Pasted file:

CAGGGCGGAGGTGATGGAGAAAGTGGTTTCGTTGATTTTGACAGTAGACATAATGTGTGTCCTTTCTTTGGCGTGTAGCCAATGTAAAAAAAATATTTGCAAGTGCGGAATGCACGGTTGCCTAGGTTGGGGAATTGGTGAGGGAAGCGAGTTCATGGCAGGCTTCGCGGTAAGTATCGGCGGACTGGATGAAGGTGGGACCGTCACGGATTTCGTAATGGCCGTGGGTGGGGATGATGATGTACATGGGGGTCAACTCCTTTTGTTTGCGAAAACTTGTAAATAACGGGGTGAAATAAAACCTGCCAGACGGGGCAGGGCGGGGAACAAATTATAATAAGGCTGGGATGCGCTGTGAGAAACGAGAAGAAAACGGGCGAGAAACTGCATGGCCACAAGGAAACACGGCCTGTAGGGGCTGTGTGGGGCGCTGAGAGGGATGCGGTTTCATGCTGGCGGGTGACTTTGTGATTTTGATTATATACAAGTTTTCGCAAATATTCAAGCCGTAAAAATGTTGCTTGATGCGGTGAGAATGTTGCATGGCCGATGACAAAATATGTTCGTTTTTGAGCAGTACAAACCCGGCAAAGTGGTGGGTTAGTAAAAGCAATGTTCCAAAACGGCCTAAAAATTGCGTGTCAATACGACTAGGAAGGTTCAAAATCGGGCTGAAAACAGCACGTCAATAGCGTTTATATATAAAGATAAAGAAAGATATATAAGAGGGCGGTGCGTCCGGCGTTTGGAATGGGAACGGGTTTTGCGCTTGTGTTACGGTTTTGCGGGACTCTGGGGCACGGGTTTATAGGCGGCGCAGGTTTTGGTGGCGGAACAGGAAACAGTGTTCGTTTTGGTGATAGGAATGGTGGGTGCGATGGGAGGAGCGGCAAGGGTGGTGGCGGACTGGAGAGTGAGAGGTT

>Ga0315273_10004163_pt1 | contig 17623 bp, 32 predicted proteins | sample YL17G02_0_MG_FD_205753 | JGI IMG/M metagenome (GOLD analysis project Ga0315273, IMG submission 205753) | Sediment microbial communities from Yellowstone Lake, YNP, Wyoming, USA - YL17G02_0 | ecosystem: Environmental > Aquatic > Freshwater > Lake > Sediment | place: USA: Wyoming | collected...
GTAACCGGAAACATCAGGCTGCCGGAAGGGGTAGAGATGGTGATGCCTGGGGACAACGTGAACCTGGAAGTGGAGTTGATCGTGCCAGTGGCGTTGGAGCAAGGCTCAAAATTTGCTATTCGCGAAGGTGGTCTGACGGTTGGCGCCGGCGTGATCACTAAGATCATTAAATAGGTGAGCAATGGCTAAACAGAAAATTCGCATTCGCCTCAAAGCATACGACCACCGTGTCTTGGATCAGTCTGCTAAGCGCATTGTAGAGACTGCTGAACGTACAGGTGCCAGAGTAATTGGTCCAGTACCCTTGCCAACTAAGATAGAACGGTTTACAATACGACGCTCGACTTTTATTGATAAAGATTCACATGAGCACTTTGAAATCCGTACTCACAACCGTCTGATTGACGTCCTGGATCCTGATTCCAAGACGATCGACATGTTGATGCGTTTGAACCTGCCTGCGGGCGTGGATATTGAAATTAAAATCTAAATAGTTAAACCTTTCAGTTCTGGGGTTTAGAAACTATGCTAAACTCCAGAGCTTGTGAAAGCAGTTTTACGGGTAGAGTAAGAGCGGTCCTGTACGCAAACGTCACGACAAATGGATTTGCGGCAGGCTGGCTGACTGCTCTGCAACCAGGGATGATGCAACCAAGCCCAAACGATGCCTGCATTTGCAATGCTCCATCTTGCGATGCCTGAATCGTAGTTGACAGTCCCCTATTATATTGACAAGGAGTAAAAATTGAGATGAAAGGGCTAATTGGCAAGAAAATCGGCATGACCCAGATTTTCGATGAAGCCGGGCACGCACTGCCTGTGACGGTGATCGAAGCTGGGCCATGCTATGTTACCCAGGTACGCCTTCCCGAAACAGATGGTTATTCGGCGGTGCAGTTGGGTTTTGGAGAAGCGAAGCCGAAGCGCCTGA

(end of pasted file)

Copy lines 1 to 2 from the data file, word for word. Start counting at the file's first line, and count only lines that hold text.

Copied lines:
CAGGGCGGAGGTGATGGAGAAAGTGGTTTCGTTGATTTTGACAGTAGACATAATGTGTGTCCTTTCTTTGGCGTGTAGCCAATGTAAAAAAAATATTTGCAAGTGCGGAATGCACGGTTGCCTAGGTTGGGGAATTGGTGAGGGAAGCGAGTTCATGGCAGGCTTCGCGGTAAGTATCGGCGGACTGGATGAAGGTGGGACCGTCACGGATTTCGTAATGGCCGTGGGTGGGGATGATGATGTACATGGGGGTCAACTCCTTTTGTTTGCGAAAACTTGTAAATAACGGGGTGAAATAAAACCTGCCAGACGGGGCAGGGCGGGGAACAAATTATAATAAGGCTGGGATGCGCTGTGAGAAACGAGAAGAAAACGGGCGAGAAACTGCATGGCCACAAGGAAACACGGCCTGTAGGGGCTGTGTGGGGCGCTGAGAGGGATGCGGTTTCATGCTGGCGGGTGACTTTGTGATTTTGATTATATACAAGTTTTCGCAAATATTCAAGCCGTAAAAATGTTGCTTGATGCGGTGAGAATGTTGCATGGCCGATGACAAAATATGTTCGTTTTTGAGCAGTACAAACCCGGCAAAGTGGTGGGTTAGTAAAAGCAATGTTCCAAAACGGCCTAAAAATTGCGTGTCAATACGACTAGGAAGGTTCAAAATCGGGCTGAAAACAGCACGTCAATAGCGTTTATATATAAAGATAAAGAAAGATATATAAGAGGGCGGTGCGTCCGGCGTTTGGAATGGGAACGGGTTTTGCGCTTGTGTTACGGTTTTGCGGGACTCTGGGGCACGGGTTTATAGGCGGCGCAGGTTTTGGTGGCGGAACAGGAAACAGTGTTCGTTTTGGTGATAGGAATGGTGGGTGCGATGGGAGGAGCGGCAAGGGTGGTGGCGGACTGGAGAGTGAGAGGTT

>Ga0315273_10004163_pt1 | contig 17623 bp, 32 predicted proteins | sample YL17G02_0_MG_FD_205753 | JGI IMG/M metagenome (GOLD analysis project Ga0315273, IMG submission 205753) | Sediment microbial communities from Yellowstone Lake, YNP, Wyoming, USA - YL17G02_0 | ecosystem: Environmental > Aquatic > Freshwater > Lake > Sediment | place: USA: Wyoming | collected...